Wednesday, August 21, 2013

Sons and daughters

Many years ago both Elder Draper and I, long before we met and married, were each promised through a blessing under the hands of a patriarch in our church that “sons and daughters” would come to share our lives. Years later we welcomed two beautiful daughters into our family. No other children came after.

We often wondered, where were the boys promised in the blessings? Had God gotten the “sons” part wrong? Did we do something wrong? We might say we already have one son, a wonderful son-in-law. That’s one son. The blessings were specific in that we would have sons, plural. Would I end up like Sarah, the wife of Old Testament prophet Abraham, and get pregnant with a son long after passing through menopause? Were we to have only two daughters?

Throughout the ensuing years this blessing seemed a little strange to us but we just shrugged it off as one of the mysteries of God that we may never unravel in this life. Little did we realize that we would see the patriarchs’ blessing unfold in profound ways on this mission.

Serving a mission requires a substantial sacrifice of time, talents, financial resources, and our own will on behalf of others. As we’ve sacrificed and served the military men and women here in the Jacksonville area we’ve gained new appreciation for an important eternal principle: you love whom you serve. And the depth of that love seems to increase in proportion to both our sacrifice and service.

A chief characteristic of the parent-child bond is the unconditional love parents have for their children. Parental love toward a child is born of sacrifice given joyfully, freely, and without condition. Parental love is nurturing and protecting. It is also empathetic: we hurt when they hurt, we rejoice when they make choices which bring them lasting happiness, we suffer their tragedies and triumphs right alongside them. Perhaps the greatest example of parental love through sacrifice is found in John 3:16: “For God so loved the world [us, His children in the world], that he gave his only begotten Son.”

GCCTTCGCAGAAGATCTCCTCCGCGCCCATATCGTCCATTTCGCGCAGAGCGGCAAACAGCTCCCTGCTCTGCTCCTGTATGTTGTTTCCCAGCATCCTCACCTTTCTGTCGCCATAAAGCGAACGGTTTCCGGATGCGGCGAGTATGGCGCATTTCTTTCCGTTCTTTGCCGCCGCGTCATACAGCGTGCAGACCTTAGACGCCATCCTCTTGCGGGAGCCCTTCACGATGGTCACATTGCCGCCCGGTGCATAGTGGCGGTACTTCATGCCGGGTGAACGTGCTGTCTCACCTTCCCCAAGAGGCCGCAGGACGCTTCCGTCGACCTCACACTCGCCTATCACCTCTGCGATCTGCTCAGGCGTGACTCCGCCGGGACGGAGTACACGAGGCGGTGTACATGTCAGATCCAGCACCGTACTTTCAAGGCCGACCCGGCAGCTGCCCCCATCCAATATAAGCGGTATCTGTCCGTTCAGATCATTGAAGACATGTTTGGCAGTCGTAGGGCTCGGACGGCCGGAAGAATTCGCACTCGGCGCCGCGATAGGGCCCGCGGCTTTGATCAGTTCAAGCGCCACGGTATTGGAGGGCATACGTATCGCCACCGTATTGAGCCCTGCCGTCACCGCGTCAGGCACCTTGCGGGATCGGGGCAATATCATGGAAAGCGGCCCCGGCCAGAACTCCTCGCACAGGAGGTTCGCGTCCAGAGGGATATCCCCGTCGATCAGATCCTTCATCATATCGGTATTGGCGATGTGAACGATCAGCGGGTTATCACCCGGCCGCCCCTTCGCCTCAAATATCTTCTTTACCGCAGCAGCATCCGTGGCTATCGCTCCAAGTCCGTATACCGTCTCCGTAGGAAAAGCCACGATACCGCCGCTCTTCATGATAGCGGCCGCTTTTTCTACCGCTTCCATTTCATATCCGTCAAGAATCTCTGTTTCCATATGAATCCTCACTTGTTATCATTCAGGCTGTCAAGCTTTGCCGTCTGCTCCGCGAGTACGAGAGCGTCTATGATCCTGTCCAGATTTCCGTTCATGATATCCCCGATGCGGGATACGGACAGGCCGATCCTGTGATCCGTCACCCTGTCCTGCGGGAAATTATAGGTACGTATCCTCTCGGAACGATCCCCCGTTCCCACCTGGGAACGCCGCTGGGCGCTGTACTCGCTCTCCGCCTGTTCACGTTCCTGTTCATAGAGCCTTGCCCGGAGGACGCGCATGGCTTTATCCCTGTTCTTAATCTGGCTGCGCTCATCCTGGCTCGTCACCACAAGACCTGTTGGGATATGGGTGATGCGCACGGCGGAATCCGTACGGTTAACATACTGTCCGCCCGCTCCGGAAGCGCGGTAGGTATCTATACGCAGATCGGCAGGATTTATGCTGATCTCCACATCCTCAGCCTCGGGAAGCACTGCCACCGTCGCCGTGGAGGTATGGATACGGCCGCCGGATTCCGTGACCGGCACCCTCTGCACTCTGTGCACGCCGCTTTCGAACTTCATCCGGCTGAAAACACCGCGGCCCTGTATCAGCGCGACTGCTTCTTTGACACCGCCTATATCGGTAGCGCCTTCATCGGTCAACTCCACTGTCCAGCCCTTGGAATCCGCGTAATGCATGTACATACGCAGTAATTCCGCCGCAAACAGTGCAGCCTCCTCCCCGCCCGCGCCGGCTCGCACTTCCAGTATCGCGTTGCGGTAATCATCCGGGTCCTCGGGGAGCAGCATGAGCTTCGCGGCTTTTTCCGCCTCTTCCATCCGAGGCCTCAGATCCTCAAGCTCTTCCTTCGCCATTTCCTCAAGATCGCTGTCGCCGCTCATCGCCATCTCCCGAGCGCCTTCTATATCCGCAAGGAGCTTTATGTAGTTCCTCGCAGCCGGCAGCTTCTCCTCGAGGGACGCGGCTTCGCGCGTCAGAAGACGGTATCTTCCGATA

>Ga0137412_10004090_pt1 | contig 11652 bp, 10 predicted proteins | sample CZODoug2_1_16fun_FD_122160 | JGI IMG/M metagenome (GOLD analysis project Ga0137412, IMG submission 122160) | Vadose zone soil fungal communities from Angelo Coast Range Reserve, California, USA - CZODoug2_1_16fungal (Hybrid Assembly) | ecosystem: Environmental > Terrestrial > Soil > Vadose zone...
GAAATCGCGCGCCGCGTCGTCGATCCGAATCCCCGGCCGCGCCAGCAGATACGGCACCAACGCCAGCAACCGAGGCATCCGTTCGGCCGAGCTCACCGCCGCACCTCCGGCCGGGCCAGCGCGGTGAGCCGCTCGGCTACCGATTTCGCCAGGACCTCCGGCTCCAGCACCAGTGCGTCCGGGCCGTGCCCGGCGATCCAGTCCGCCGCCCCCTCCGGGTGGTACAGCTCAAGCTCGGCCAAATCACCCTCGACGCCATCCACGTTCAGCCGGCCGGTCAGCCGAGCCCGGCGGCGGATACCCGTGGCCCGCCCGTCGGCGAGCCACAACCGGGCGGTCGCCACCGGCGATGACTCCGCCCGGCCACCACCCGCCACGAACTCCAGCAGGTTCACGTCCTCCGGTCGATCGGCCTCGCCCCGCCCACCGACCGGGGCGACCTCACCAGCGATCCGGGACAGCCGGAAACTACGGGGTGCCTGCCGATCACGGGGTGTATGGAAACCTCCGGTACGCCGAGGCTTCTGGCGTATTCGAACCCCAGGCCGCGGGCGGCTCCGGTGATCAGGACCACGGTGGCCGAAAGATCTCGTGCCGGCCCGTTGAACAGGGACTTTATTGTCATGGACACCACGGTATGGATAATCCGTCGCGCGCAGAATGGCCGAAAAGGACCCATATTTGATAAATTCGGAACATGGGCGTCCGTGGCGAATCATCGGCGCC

With the Zayas family after a
5K Color Run
Through our service and sacrifice more than a few of the military men and women here have become sons and daughters to us in every way save natural birth. Our hearts truly ache when we see them struggle with the myriad challenges of deployment, with their demons of addiction, loneliness, marital issues, with their anxiety about the next duty assignment, their disappointments and indecision.

Like any parent, we want to fix things for them, make things easier for them. But that is seldom wise. It is through adversity and struggle that they learn the lessons God needs them to learn. Our stepping in to solve whatever is troubling them, if we even could, would just short-circuit an important growth opportunity. Often all we can do is watch anxiously, pray for them and with them, encourage, and cheer them on. “You can do it! We love you!” When action is required we try to be right there for them with transportation, a homecooked meal, a fun activity, a house cleaned, a wall painted, a blessing given, a satellite dish dug up, furniture moved, an errand run, even a sofa to crash on.

Welcoming home the USS Vicksburg
Their joys are our joys, their triumphs our triumphs. One young woman struggles with clinical depression and mental illness . Throughout the time we’ve been here in Jacksonville we’ve cried and laughed with her and comforted her through anguish and despair. After encouraging her to keep a gratitude journal she came to us later with a glow of joy and expressed how much that helped her to face each day with strength and renewed hope. Seeing their joie de vivre underwater when they learn to scuba dive is a unique experience that I particularly enjoy on this mission as a scuba instructor. We make happy memories with them to take on deployment: we took our Navy chaplain “son” to the temple in Orlando and diving Disney’s Epcot aquarium (“a once in a lifetime experience” he exclaimed in a letter to friends and family) a few days before he shipped out. We stand on the jetty waiving our giant pirate flag to farewell their grey ships as they pass out of the harbor and stand on the dock with “Welcome Home” signs and little American flags when they return, many months later.

With Chaplain Justin Top at the
Orlando Temple just before his deployment
These kids sometimes refer to us their “Florida parents”. It is not unusual to get a knock on our door or a text asking to come over just to talk, to ask our advice (which I jokingly tell them is worth only what they pay for it), or get a blessing of comfort.

Since arriving in Jacksonville last year we have tried to follow the wise advice of an LDS chaplain and bishop. Referring to the military servicemen and women whom we would serve he said, “They won’t care how much you know until they know how much you care.” Some of our “kids” became instant family the moment we met. Others are taking a bit longer. Each is unique and precious. We love them all fiercely and deeply.

They are surely our sons and our daughters.

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